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By Janni Lee Simner (Website - Blog - MySpace - Facebook - Goodreads)
Publisher: Random House Books for Young Readers (January 27, 2009)
Reading level: Young Adult
Hardcover: 256 pages
Blurb from Author's Website:
The war between humanity and Faerie devastated both sides. Or so fifteen-year-old Liza has been told. Nothing has been seen or heard from Faerie since, and Liza's world bears the scars of its encounter with magic. Corn resists being harvested; dandelions have thorns. Trees move with sinister intention, and the town Liza calls home is surrounded by a forest that threatens to harm all those who wander into it. Still Liza feels safe. Her father is strong and has protected their town by laying down strict rules. Among them: Any trace of magic must be destroyed, no matter where it is found.
Then Liza's sister is born with faerie-pale hair, clear as glass, and Liza's father leaves the baby on a hillside to die. When her mother disappears into the forest and Liza herself discovers she has the faerie ability to see --into the past, into the future--she has no choice but to flee. Liza's quest will take her into Faerie and back again, and what she finds along the way may be the key to healing both worlds.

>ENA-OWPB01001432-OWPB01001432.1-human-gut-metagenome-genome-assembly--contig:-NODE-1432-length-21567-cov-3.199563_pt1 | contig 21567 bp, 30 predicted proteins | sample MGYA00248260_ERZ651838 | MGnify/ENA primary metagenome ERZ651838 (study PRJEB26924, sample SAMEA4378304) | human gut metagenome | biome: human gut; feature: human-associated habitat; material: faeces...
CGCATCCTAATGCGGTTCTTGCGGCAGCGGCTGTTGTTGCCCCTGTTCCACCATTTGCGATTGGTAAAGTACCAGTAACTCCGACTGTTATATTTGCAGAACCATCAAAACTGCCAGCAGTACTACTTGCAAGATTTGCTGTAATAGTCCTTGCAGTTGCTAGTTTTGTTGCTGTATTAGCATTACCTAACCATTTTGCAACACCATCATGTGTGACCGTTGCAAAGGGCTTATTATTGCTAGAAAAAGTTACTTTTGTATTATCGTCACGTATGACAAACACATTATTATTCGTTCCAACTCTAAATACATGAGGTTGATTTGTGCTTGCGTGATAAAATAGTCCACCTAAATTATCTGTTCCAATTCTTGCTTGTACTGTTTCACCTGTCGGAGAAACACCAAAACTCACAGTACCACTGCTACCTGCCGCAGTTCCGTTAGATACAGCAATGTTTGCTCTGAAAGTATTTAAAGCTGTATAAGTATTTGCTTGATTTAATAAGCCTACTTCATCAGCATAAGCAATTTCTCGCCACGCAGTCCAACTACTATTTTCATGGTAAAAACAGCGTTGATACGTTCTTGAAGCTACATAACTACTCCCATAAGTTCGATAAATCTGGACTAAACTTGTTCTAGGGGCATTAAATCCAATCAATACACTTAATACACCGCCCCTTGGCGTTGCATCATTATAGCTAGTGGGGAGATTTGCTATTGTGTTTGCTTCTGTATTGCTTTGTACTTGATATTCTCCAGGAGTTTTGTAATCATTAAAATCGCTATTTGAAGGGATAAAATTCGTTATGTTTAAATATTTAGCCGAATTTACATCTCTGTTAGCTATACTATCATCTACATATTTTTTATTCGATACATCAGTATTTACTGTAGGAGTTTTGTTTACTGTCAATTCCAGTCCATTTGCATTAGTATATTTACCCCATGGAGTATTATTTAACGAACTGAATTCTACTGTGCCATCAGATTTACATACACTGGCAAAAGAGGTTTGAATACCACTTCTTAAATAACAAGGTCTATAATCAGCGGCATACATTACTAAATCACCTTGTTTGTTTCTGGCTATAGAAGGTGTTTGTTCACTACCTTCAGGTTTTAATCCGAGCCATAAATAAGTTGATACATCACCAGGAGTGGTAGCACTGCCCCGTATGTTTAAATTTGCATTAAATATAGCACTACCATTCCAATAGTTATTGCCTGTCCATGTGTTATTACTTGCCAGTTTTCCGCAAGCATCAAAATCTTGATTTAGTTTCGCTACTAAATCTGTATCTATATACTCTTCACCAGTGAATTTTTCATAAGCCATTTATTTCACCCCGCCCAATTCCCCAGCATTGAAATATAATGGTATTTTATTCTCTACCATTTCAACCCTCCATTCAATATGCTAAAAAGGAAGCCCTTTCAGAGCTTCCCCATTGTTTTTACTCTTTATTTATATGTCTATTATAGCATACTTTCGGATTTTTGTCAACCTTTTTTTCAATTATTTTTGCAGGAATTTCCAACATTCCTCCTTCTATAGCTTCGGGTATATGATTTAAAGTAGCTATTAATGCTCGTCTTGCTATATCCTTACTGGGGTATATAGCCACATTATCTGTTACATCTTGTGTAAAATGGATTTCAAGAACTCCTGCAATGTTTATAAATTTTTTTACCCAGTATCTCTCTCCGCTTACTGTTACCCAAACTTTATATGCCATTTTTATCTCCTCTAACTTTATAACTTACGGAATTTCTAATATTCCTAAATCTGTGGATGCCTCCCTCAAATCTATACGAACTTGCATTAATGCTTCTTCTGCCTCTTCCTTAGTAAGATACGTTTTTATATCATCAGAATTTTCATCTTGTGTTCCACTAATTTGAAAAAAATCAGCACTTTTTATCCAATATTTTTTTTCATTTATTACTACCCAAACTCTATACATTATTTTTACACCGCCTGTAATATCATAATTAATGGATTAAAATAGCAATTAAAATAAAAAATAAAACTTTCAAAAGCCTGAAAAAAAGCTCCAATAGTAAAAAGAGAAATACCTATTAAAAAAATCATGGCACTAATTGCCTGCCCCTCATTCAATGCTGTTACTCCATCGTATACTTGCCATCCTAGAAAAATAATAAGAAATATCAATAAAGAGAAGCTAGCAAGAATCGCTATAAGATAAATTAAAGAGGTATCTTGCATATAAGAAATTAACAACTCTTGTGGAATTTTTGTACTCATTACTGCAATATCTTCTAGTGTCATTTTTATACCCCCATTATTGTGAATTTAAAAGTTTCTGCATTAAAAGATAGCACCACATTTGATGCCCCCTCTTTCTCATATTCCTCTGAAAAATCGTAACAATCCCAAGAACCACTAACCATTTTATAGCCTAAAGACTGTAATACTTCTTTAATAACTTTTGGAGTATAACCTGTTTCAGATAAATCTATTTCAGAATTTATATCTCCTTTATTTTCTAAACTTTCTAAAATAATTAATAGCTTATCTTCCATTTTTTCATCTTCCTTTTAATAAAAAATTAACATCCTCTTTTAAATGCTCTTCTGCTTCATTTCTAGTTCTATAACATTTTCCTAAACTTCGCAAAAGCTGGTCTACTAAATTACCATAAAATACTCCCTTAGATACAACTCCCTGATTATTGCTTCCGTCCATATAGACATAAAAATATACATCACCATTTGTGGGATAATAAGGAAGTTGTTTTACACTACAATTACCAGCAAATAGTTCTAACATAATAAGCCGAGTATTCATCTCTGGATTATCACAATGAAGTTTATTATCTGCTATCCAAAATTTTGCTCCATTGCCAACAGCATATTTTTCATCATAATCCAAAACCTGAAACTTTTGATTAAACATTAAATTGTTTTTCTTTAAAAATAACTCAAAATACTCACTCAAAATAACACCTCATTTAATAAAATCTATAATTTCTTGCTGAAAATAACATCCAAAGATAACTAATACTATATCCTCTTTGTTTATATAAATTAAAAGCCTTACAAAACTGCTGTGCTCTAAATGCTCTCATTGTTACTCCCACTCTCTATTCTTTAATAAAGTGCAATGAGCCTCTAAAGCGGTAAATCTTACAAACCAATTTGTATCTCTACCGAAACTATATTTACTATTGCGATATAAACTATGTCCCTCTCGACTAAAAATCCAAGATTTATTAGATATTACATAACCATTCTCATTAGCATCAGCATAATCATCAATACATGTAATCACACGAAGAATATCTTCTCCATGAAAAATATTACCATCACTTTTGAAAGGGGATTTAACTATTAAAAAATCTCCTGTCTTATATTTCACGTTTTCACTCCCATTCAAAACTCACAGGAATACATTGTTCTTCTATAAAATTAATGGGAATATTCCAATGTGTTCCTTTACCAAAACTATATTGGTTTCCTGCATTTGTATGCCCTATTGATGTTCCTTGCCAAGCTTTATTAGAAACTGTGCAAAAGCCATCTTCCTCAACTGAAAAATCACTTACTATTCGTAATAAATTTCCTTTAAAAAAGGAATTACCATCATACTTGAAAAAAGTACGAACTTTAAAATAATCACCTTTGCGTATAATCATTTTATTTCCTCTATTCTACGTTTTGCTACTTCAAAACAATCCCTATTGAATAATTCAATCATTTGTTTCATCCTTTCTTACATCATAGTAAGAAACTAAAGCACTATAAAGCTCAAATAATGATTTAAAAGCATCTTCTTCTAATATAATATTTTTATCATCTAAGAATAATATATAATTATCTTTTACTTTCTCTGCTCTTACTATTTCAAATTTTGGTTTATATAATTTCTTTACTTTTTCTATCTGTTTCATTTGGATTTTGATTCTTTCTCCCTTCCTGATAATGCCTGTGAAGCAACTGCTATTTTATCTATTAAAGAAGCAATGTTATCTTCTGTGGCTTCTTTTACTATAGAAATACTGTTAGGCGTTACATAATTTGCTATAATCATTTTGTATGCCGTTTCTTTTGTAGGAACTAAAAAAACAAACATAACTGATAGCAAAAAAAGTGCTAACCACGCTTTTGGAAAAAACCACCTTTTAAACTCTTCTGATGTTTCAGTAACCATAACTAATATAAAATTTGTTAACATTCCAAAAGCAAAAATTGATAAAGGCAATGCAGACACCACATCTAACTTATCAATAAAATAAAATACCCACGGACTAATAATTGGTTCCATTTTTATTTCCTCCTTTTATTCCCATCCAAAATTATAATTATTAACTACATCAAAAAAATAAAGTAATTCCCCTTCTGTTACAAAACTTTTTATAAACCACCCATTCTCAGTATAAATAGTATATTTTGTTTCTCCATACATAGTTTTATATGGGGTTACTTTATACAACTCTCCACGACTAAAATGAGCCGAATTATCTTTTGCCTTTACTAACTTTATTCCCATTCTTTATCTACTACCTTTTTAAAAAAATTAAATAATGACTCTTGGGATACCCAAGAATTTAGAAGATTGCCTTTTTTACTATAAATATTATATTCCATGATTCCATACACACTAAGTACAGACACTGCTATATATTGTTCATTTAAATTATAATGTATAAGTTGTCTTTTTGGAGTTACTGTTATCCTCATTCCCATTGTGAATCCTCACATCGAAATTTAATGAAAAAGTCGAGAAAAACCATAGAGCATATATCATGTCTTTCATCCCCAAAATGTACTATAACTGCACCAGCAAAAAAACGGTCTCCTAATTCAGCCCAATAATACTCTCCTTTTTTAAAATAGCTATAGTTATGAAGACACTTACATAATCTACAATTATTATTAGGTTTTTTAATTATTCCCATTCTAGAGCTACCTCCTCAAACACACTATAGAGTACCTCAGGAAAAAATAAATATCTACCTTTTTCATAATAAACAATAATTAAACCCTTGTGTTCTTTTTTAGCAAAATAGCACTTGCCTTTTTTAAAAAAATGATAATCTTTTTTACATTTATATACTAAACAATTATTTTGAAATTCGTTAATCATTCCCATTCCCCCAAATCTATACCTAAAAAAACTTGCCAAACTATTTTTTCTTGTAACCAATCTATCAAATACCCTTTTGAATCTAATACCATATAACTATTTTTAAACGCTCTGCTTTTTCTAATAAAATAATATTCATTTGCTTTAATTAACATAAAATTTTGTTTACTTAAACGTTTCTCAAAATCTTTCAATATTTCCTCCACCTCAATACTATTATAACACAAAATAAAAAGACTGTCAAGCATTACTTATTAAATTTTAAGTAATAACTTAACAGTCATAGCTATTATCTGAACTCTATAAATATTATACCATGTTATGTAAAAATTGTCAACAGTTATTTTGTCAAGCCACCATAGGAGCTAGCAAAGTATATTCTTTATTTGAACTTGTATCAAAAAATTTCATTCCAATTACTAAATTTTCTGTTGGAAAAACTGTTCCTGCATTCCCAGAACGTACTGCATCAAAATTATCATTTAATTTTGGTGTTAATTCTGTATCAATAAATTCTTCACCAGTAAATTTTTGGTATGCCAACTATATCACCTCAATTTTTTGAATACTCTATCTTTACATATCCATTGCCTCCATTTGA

This one almost tempts me to change my tastes in reading, even though it is a post-apocalyptic tale and urban fantasy. (The story takes place in St. Louis). This is a dark story with fairytale elements, magic dropping planes out the sky and evil trees. This reviewer seemed to love it! KidLiterate.
Nothing in the blurb would lead me to believe that this is a modern-day urban fantasy. I love post-apocalyptic fiction--as long as it isn't too gritty--so this may be one that I pursue. I especially like the idea of the apocalypse being caused by magical fallout, rather than nuclear or biological. The author is a borderline debut--this is her first YA fantasy. She has written children's novels. I'm pretty much a sucker for YA, so this novel has a lot to interest me.